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The Microbus, launched in 1954, has accounted for more than a million of these.
Its popularity has shown no signs of slackening, despite the fact that there have been few changes to the original concept.
It was really burnt - even the crankcase had started to melt.
Beneath the burnt exterior I managed to salvage a crankshaft, 4 conrods, camshaft, lifters, fly-wheel, cylinder heads and several pieces of tinware. As I work at a VW specialist shop I was able to pick up most of the other parts for practically no cost and I even got a crankcase for free - it just had a small hole in the top where it had lost a conrod but the local technical college welded it up for free.
I travel 1000 km a week and the Kombi is my sole means of transport, so any modifications I made to give me a substantial increase in power would still have to retain the same level of reliability as that of the standard engine.
Several other considerations came to mind:• Fuel economy mustn't suffer appreciably or my weekly fuel bill would skyrocket due to the high mileage I cover.• Low-speed driveability must be retained as I drive a lot in traffic - therefore no wild cam angles.• The motor mustn't be noisy inside or out, as I can't stand a lot of induction or exhaust noise on a long trip.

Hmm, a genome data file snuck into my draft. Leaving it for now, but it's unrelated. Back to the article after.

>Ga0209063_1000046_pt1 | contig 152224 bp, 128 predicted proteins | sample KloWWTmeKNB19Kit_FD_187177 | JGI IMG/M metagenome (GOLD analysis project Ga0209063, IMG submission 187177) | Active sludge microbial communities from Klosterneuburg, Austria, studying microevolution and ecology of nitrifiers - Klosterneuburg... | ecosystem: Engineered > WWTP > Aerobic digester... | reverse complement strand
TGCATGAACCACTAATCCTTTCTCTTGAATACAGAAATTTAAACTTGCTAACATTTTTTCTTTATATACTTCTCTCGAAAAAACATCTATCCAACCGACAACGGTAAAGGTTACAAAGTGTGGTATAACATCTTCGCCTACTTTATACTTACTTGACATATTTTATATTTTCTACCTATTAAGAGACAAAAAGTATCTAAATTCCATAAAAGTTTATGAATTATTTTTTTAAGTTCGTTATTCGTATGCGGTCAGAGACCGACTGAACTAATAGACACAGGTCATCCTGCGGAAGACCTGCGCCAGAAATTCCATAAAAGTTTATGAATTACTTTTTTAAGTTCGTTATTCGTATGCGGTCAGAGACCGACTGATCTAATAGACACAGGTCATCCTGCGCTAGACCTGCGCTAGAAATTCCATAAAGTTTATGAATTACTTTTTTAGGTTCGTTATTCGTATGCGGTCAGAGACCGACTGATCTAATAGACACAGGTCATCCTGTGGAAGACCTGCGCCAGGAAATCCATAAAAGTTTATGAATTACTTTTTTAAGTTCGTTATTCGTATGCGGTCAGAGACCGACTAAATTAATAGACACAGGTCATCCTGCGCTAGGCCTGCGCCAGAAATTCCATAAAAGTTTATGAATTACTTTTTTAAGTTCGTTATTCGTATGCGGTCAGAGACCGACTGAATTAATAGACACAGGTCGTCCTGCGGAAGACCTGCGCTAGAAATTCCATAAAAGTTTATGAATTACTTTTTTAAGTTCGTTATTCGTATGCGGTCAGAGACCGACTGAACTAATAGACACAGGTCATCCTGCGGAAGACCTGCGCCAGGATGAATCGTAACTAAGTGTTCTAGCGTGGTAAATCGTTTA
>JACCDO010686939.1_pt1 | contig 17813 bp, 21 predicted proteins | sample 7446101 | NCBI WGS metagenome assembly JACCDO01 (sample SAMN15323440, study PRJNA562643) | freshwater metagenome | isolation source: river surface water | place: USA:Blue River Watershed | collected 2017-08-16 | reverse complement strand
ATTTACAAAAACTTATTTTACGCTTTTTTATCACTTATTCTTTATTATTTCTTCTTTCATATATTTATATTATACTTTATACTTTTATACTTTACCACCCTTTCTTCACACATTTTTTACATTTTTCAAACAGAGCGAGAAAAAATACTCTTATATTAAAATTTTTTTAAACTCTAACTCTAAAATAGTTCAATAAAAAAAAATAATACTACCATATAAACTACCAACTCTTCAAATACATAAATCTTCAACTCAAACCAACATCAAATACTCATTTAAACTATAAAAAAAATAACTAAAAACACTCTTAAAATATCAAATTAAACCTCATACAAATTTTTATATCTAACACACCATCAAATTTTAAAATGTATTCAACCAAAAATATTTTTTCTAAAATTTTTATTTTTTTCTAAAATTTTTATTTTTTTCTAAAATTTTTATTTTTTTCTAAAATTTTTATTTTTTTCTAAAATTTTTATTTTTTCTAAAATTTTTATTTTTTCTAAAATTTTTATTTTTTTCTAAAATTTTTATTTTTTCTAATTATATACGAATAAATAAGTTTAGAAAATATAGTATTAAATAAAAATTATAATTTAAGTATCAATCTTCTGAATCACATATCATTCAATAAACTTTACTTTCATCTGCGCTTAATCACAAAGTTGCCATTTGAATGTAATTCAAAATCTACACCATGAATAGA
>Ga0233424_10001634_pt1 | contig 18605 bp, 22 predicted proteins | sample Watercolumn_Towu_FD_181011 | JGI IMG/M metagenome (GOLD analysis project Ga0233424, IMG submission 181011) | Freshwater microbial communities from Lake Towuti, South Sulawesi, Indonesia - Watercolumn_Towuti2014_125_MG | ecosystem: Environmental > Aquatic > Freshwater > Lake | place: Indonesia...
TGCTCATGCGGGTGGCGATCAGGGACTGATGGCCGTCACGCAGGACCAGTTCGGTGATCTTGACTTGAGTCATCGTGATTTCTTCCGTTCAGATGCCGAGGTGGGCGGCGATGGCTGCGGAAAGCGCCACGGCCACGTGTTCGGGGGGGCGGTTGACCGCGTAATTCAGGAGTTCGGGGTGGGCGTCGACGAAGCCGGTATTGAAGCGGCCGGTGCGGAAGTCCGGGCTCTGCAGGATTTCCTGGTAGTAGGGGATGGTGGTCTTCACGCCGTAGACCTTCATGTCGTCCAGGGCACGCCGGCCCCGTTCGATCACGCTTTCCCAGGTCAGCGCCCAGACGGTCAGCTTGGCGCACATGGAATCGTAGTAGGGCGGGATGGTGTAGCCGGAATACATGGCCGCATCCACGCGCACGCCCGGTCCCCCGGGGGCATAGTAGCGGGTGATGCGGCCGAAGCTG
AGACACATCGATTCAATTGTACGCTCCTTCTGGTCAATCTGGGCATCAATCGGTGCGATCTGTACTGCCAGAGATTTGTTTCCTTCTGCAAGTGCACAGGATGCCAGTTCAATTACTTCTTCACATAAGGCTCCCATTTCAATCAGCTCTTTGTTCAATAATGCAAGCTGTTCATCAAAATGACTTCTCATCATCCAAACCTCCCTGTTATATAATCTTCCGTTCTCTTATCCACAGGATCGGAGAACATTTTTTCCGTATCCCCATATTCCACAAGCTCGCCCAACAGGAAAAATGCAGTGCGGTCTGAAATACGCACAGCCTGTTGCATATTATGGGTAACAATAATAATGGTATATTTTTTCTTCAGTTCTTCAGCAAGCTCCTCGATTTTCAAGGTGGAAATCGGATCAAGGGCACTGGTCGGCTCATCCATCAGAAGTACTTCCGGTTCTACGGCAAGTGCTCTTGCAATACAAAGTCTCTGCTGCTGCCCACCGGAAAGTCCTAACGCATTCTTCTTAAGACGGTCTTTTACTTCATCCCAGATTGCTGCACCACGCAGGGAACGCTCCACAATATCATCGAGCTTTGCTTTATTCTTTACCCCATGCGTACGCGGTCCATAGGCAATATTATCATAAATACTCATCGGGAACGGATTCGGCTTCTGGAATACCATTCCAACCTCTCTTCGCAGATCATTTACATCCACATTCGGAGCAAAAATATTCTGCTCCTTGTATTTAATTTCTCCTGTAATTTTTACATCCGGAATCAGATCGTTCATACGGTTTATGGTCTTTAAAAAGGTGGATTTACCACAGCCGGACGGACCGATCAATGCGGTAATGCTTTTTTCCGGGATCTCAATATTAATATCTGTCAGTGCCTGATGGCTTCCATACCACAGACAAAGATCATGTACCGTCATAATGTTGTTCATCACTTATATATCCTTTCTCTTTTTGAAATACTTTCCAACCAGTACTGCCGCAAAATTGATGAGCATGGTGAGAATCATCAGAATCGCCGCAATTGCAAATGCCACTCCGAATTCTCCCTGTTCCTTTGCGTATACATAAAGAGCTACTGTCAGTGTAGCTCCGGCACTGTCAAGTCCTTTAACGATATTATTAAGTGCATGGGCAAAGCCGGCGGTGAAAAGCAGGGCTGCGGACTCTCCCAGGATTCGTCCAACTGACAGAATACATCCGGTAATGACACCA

Prior to this Kombi I had owned 3 Beetles and 2 Fastbacks.
Twelve months ago, with 330,000 km up, I decided it was time to do something to upgrade the powerplant, mainly because of the Japanese vans, which are getting quicker all the time, beating me up hills.
Mazda rotary, Datsun 2-litre, V6 Capri - but I'd prefer to stay with something VW.2.
Fit a Porsche motor - not really feasible as parts price and availability, not to mention initial purchase price, make this an unattractive proposition.3.
But it improves with acquaintance and does have certain benefits over a car from a drivers point of view, including commanding vision which really helps your progress in traffic.
Features that make the Microbus so practical include the large side-opening door, a walkway between the front bucket seats and first rear bench seat, a rear hatchback and a big luggage compartment.
The flow-through ventilation system is ineffective for Australian conditions and the gear change takes a while to muster.